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Interpretation of Incidence Rates Data

Incidence Rate Report for California by County

Brain & ONS (Late Stage^), 2014-2018

All Races (includes Hispanic), Both Sexes, All Ages

Sorted by Name

Explanation of Column Headers

Objective - The objective of *** is from the Healthy People 2020 project done by the Centers for Disease Control and Prevention.

Incidence Rate (95% Confidence Interval) - The incidence rate is based upon 100,000 people and is an annual rate (or average annual rate) based on the time period indicated. Rates are age-adjusted by 5-year age groups to the 2000 U.S. standard million population.

Percent of Cases with Late Stage - This is the number of late stages cases compared to the number of cases for all stages.


Other Notes


Line by Line Interpretation of the Report


California3


US (SEER+NPCR)1


Alameda County7


Contra Costa County7


Fresno County7


Kern County7


Los Angeles County7


Marin County7


Monterey County7


Orange County7


Placer County7


Riverside County7


Sacramento County7


San Bernardino County7


San Diego County7


San Francisco County7


San Joaquin County7


San Luis Obispo County7


San Mateo County7


Santa Barbara County7


Santa Clara County7


Shasta County7


Solano County7


Sonoma County7


Stanislaus County7


Ventura County7


Alpine County7 Amador County7 Butte County7 Calaveras County7 Colusa County7 Del Norte County7 El Dorado County7 Glenn County7 Humboldt County7 Imperial County7 Inyo County7 Kings County7 Lake County7 Lassen County7 Madera County7 Mariposa County7 Mendocino County7 Merced County7 Modoc County7 Mono County7 Napa County7 Nevada County7 Plumas County7 San Benito County7 Santa Cruz County7 Sierra County7 Siskiyou County7 Sutter County7 Tehama County7 Trinity County7 Tulare County7 Tuolumne County7 Yolo County7 Yuba County7

Notes:
Created by statecancerprofiles.cancer.gov on 10/06/2022 8:34 pm.

State Cancer Registries may provide more current or more local data.

Data cannot be shown for the following areas. For more information on what areas are suppressed or not available, please refer to the table.
Alpine, Amador, Butte, Calaveras, Colusa, Del Norte, El Dorado, Glenn, Humboldt, Imperial, Inyo, Kings, Lake, Lassen, Madera, Mariposa, Mendocino, Merced, Modoc, Mono, Napa, Nevada, Plumas, San Benito, Santa Cruz, Sierra, Siskiyou, Sutter, Tehama, Trinity, Tulare, Tuolumne, Yolo, Yuba

⋔ Results presented with the CI*Rank statistics help show the usefulness of ranks. For example, ranks for relatively rare diseases or less populated areas may be essentially meaningless because of their large variability, but ranks for more common diseases in densely populated regions can be very useful. More information about methodology can be found on the CI*Rank website.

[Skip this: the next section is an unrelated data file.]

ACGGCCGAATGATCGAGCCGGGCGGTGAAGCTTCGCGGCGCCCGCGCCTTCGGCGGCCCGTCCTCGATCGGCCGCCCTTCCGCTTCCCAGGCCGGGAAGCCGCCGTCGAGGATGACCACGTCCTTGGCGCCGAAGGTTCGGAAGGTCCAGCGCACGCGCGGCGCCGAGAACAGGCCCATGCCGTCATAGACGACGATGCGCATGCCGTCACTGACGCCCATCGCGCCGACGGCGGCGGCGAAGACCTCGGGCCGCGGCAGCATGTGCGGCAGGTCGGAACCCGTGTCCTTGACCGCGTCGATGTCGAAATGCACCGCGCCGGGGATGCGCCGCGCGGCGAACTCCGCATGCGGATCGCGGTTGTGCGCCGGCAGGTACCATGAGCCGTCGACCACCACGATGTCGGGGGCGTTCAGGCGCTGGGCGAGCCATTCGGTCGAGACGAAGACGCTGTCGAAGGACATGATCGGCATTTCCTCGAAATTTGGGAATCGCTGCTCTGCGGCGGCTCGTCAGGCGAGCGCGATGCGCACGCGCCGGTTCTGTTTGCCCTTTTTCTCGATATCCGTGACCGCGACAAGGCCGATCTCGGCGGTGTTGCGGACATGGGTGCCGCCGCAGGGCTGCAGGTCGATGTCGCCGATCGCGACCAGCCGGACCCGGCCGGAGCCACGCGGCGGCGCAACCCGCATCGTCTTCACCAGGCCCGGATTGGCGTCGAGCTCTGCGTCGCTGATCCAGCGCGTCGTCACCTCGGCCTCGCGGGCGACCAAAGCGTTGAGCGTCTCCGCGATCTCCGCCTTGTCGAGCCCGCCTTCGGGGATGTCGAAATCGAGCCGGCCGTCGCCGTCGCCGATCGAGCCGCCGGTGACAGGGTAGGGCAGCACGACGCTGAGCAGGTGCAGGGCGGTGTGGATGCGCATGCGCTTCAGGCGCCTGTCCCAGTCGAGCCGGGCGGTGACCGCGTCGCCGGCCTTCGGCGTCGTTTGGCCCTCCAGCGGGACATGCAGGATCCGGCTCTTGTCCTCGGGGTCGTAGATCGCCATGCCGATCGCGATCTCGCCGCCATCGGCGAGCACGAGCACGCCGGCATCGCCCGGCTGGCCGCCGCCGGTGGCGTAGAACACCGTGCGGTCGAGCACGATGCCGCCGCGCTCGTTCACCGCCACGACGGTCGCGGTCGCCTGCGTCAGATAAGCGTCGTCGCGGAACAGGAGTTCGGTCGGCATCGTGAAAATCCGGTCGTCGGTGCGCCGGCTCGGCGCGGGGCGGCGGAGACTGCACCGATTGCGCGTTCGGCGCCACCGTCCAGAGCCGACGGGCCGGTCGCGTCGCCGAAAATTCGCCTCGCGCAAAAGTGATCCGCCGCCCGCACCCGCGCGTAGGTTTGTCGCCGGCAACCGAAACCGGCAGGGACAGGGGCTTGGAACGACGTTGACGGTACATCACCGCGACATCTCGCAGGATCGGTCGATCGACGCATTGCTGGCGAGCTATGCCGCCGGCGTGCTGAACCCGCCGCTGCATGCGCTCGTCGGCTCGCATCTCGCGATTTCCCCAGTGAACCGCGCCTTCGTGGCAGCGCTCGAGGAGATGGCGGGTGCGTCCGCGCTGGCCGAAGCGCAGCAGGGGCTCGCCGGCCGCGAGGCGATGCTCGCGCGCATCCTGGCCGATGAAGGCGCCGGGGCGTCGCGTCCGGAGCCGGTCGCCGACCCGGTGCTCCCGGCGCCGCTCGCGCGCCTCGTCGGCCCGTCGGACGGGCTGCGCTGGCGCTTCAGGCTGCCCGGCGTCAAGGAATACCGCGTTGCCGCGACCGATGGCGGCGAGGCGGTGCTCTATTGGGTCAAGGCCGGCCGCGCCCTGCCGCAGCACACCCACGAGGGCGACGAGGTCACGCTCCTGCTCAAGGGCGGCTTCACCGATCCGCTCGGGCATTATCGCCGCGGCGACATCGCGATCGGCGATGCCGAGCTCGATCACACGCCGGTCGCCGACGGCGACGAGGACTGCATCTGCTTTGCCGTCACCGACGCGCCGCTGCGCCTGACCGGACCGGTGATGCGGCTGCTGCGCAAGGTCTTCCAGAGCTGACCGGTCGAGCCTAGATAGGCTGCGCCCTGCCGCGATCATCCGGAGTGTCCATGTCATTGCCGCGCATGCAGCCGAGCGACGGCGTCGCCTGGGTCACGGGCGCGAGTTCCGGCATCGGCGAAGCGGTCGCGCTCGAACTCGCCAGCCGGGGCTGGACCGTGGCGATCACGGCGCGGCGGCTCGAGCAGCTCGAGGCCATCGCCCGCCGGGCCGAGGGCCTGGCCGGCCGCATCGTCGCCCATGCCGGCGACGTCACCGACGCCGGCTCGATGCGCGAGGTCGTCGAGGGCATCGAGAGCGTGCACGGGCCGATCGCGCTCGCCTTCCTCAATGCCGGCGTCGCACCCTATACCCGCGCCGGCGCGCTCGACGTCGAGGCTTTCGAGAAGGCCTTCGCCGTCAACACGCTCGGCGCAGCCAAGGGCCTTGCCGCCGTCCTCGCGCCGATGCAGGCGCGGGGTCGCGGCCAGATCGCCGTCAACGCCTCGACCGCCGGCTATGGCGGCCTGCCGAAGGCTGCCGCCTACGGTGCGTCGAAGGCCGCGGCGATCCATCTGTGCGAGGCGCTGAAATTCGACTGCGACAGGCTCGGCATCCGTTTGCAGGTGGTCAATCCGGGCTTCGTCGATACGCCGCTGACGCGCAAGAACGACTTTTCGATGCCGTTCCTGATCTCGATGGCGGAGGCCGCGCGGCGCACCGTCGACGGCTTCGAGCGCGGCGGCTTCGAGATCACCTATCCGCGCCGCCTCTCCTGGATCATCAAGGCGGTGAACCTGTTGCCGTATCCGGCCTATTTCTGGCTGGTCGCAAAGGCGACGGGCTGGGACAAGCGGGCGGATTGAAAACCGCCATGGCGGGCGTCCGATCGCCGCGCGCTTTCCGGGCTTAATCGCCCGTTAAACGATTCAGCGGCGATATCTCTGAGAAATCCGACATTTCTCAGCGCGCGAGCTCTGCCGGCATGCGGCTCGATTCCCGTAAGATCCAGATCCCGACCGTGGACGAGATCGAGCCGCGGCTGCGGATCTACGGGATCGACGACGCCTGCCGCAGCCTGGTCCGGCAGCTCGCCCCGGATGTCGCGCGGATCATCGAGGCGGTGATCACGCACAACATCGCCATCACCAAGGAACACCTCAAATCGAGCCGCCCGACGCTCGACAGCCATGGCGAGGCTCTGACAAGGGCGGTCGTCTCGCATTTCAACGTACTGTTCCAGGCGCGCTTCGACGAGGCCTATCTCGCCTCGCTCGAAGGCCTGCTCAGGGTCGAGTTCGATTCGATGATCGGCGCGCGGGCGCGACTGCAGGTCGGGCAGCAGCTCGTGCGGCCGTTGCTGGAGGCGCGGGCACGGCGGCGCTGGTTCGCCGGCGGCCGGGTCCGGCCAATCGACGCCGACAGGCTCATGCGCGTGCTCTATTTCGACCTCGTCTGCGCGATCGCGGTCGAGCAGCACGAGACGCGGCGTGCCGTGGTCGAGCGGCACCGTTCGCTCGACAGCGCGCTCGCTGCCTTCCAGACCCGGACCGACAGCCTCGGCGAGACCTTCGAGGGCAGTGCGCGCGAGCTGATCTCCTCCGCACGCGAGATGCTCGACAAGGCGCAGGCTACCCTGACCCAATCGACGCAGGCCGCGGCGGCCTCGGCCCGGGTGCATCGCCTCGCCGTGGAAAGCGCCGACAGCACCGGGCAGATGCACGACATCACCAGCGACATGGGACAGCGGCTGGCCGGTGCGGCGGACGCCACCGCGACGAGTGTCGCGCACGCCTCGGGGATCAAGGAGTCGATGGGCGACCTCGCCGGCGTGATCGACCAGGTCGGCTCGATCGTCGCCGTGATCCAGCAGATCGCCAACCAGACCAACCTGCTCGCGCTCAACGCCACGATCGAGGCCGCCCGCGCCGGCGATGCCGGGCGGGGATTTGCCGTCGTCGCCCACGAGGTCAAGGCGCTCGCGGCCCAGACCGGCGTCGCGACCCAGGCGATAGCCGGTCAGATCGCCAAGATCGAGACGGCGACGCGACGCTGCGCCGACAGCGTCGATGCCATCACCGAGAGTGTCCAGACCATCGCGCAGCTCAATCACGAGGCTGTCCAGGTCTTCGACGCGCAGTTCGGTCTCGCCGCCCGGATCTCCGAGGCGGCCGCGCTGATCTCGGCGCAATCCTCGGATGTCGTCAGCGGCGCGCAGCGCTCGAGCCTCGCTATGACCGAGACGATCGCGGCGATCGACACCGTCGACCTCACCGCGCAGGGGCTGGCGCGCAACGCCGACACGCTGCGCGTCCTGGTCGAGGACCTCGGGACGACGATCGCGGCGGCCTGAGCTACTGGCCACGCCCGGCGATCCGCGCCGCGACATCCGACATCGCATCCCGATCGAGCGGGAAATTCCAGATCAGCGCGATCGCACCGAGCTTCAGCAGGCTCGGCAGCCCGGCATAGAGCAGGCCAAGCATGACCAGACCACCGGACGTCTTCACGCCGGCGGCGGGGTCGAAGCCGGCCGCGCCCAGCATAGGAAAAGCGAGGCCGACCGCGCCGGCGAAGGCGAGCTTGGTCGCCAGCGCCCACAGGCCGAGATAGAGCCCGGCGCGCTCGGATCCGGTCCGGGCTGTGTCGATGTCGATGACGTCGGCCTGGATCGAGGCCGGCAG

† Incidence rates (cases per 100,000 population per year) are age-adjusted to the 2000 US standard population (19 age groups: <1, 1-4, 5-9, ... , 80-84, 85+). Rates are for invasive cancer only (except for bladder cancer which is invasive and in situ) or unless otherwise specified. Rates calculated using SEER*Stat. Population counts for denominators are based on Census populations as modified by NCI. The 1969-2018 US Population Data File is used for SEER and NPCR incidence rates.

Rates are computed using cancers classified as malignant based on ICD-O-3. For more information see malignant.html.

^ Late Stage is defined as cases determined to be regional or distant. Due to changes in stage coding, Combined Summary Stage (2004+) is used for data from Surveillance, Epidemiology, and End Results (SEER) databases and Merged Summary Stage is used for data from National Program of Cancer Registries databases. Due to the increased complexity with staging, other staging variables maybe used if necessary.
* Data has been suppressed to ensure confidentiality and stability of rate estimates. Counts are suppressed if fewer than 16 records were reported in a specific area-sex-race category. If an average count of 3 is shown, the total number of cases for the time period is 16 or more which exceeds suppression threshold (but is rounded to 3).

Source: SEER and NPCR data. For more specific information please see the table.

Interpret Rankings provides insight into interpreting cancer incidence statistics. When the population size for a denominator is small, the rates may be unstable. A rate is unstable when a small change in the numerator (e.g., only one or two additional cases) has a dramatic effect on the calculated rate.

Data for United States does not include Puerto Rico.

When displaying county information, the CI*Rank for the state is not shown because it's not comparable. To see the state CI*Rank please view the statistics at the US By State level.